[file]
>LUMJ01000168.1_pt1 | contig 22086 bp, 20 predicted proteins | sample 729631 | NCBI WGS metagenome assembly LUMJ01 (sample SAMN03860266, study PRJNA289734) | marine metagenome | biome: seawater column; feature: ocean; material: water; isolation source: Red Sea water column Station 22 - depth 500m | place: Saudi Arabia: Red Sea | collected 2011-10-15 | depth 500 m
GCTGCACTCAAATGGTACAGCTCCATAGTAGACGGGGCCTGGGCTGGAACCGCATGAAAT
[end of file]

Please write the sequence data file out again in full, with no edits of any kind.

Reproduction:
>LUMJ01000168.1_pt1 | contig 22086 bp, 20 predicted proteins | sample 729631 | NCBI WGS metagenome assembly LUMJ01 (sample SAMN03860266, study PRJNA289734) | marine metagenome | biome: seawater column; feature: ocean; material: water; isolation source: Red Sea water column Station 22 - depth 500m | place: Saudi Arabia: Red Sea | collected 2011-10-15 | depth 500 m
GCTGCACTCAAATGGTACAGCTCCATAGTAGACGGGGCCTGGGCTGGAACCGCATGAAAT